My Used Bookstore Revelation

My husband’s been bugging me to get my butt to our local used bookstore forever. I’ll LOVE it, he said. It’s walking distance from our house. The owner’s always asking if you want cookies or a bottle of water or a chair to sit and read in. She discounts the discounted books even further at the register. And, bonus historical preservation society points, the upstairs used to be Albert Einstein’s office.

“Holy shit, Albert Einstein lived in Pasadena?” I asked. “Did he leave some of his smart person brain atoms floating around in the air?”

“Come to the bookstore,” my husband insisted.

So the other night I walked over to meet him at Century Books in Pasadena, CA.

It was while I was upstairs in Einstein’s Former Office/ the fiction section that I had my Used Bookstore Revelation.

I picked up a copy of the novel Slammerkin by Emma Donoghue. You probably recognize Donoghue for the same reason I did: her 2010 novel Room sold a hundred bagamazillion jillion copies.

The thing is, I thought Room was Donoghue’s debut. No one told me that. I just got it in my head. But it wasn’t. Donoghue published 6 novels in the fifteen years before Room hit bookstores. And Slammerkin, the third of these novels, published in 2000, was a New York Times Bestseller, had all the shiny, fancy reviews a book could ever hope for, and I had never heard of it.

This bothered me. A lot, actually. I pride myself on having, if not an encyclopedic knowledge of modern literature, then at least an extremely comprehensive one. Yet as I stood in this fiction section I flipped through book after book that had been a “bestseller” in the last few decades, books with golden reviews from publications I deeply respect and glowing blurbs from authors I love to pieces, and I hadn’t heard of ANY of these books. This bothered me even more.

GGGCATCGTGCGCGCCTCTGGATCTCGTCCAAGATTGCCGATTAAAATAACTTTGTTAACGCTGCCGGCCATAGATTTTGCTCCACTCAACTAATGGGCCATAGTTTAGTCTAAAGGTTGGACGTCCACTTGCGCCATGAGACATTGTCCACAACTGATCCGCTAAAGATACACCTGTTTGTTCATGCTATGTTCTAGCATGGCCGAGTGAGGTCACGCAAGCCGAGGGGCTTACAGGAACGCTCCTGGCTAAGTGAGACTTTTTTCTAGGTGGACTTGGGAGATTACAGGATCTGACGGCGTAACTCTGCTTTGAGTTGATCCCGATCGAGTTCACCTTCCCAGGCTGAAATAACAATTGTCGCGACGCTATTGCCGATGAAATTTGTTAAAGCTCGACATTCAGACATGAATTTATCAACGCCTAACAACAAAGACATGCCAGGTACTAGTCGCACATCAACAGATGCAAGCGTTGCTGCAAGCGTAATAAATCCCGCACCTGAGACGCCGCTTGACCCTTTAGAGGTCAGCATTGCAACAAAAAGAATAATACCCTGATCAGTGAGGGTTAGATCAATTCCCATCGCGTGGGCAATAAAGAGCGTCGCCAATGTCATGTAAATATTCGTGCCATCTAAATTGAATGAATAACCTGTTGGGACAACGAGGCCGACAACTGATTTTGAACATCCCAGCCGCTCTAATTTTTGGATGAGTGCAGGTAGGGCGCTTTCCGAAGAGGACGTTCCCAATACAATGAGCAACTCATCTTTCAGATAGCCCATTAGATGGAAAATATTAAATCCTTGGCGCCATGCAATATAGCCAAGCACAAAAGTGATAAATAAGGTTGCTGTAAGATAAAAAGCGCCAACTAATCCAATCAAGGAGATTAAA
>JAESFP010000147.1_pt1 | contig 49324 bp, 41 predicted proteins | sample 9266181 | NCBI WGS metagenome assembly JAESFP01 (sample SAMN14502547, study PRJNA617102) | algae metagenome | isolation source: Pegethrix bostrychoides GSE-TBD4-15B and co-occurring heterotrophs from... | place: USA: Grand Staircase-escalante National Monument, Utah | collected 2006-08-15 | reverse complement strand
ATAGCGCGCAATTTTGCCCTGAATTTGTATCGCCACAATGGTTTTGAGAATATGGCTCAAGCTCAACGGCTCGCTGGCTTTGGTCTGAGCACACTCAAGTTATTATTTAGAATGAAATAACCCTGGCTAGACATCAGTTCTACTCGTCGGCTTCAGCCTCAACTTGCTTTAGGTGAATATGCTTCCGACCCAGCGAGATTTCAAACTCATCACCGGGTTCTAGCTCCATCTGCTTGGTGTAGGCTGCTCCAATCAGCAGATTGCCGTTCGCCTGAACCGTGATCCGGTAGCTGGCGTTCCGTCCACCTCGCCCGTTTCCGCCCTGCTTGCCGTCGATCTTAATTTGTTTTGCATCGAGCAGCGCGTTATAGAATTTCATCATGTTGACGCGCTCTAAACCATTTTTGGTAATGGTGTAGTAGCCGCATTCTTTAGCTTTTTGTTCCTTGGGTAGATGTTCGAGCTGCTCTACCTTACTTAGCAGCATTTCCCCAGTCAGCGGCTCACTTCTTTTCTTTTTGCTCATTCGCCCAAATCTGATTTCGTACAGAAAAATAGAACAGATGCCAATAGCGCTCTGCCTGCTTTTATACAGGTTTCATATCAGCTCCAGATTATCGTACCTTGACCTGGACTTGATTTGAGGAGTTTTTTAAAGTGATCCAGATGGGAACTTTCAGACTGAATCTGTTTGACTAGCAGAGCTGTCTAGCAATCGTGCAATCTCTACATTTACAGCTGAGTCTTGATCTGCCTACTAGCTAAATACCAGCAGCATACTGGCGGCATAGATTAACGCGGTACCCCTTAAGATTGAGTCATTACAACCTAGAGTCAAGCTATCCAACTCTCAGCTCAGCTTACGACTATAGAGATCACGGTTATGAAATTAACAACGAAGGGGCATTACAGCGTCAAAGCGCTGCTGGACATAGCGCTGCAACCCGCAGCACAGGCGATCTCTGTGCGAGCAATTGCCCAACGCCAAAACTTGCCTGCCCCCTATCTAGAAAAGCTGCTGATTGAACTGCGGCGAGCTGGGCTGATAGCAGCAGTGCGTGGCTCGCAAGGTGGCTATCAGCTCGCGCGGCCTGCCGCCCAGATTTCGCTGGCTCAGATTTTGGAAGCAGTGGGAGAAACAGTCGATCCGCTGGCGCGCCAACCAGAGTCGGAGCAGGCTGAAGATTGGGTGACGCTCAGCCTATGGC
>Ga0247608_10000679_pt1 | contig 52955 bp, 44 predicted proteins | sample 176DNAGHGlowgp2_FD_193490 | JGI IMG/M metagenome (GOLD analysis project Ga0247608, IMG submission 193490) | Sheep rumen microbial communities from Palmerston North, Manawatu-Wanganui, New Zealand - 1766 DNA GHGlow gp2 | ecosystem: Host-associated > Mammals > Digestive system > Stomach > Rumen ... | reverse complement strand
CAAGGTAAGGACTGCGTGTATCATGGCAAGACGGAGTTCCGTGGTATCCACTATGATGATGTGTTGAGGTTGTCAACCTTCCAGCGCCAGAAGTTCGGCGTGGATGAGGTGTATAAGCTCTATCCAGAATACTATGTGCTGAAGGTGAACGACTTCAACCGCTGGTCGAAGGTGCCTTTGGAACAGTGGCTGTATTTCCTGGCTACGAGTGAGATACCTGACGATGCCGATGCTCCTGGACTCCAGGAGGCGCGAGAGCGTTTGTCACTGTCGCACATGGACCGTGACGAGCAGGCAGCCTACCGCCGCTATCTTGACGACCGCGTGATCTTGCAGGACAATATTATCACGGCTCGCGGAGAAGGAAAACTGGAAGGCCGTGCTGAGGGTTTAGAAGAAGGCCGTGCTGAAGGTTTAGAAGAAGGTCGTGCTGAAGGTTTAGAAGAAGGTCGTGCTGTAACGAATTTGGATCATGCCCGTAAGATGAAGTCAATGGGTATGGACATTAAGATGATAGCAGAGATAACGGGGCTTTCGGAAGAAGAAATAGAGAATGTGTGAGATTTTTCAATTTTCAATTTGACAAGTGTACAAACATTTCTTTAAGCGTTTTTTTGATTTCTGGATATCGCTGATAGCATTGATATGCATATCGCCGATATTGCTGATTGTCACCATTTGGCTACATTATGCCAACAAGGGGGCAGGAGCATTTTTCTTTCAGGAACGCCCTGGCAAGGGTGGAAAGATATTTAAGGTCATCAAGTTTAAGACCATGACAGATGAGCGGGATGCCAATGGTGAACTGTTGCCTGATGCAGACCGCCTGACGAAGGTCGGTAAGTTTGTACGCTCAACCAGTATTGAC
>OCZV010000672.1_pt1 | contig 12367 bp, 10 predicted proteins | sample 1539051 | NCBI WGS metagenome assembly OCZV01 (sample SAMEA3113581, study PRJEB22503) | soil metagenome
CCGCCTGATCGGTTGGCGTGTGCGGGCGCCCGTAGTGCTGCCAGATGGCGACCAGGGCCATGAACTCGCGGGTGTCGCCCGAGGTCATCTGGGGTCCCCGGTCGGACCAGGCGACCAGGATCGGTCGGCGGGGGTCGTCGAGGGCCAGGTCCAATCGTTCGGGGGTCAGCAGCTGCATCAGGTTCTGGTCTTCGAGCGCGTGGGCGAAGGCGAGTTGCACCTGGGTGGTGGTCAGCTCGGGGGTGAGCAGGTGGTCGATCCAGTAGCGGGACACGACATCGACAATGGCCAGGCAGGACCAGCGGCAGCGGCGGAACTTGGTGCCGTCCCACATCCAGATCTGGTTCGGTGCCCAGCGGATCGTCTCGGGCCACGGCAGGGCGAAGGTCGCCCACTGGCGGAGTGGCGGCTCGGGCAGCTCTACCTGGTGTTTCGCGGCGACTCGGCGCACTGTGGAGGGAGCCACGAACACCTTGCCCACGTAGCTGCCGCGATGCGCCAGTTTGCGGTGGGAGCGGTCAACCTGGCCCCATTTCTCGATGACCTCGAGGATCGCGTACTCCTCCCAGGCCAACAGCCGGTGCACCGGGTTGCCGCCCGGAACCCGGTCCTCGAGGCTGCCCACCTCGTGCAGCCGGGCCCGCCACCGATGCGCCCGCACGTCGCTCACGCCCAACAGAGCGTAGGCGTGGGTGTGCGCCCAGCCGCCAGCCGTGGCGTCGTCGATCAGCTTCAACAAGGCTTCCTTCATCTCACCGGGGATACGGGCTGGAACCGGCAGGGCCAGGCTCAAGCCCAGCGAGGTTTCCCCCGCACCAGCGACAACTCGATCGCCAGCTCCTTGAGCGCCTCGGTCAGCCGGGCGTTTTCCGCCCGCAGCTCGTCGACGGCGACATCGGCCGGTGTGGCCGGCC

There are so many books published every year, we all know this, but I think we think (or at least I kind of thought) that enough books sold and enough praise bestowed is the literary equivalent of dipping said book into the River Styx (that’s the Greek Mythology Achilles thing where you become invincible once dipped). Instead it’s more like Mario knocking his head against a brick and getting a power-up super star. You get some invincibility as long as that really annoying song is playing, and then it’s right back to being regular Mario, susceptible to goombas and koopa troopas alike.

The thing is, I rarely SEE these once-bestsellers, the aging beauty queens of the book world. At a new-books bookstore I’m inundated with the new releases sitting on the tables out front and the Indie Next Bestsellers bookshelf in the back. Everything that’s gotten a little older, a little less relevant is either spine-not-front-cover out on the shelves…or not on the shelves at all. If I get a recommendation for something a little old, a little forgotten, I’ll put it on hold at the library. So I’ve kept myself unknowingly insulated from these Reading Experiences That Might Have Been.

I didn’t realize just how much of a slave to literary pressure I am. When I read a new book, I read it yes, because I have high hopes that I’ll love it but also because I have high hopes that I’ll gain social currency from the read. When I read a classic, it’s the same, yes I think I’ll love Edith Wharton but also I think people will think I’m much more intelligent and worthwhile for having read Wharton, EVEN IF I NEVER SAY A WORD ABOUT IT, THEY’LL JUST KNOW, COOLNESS TRANSMITTED VIA TELEPATHY.

When a book has fallen off the radar, through the cracks, it takes a reader with real spine (pun kind of intended) to pick it up and decide to read it anyway and be okay with the possibility that she will receive no points from other readers when responding to the question “What are you reading these days?”

I picked up Slammerkin and bought it for $4.50. I don’t pretend to have a stegosaurus-sized reading spine, but I’m trying to add just a little more literary vertebrae to the mix.

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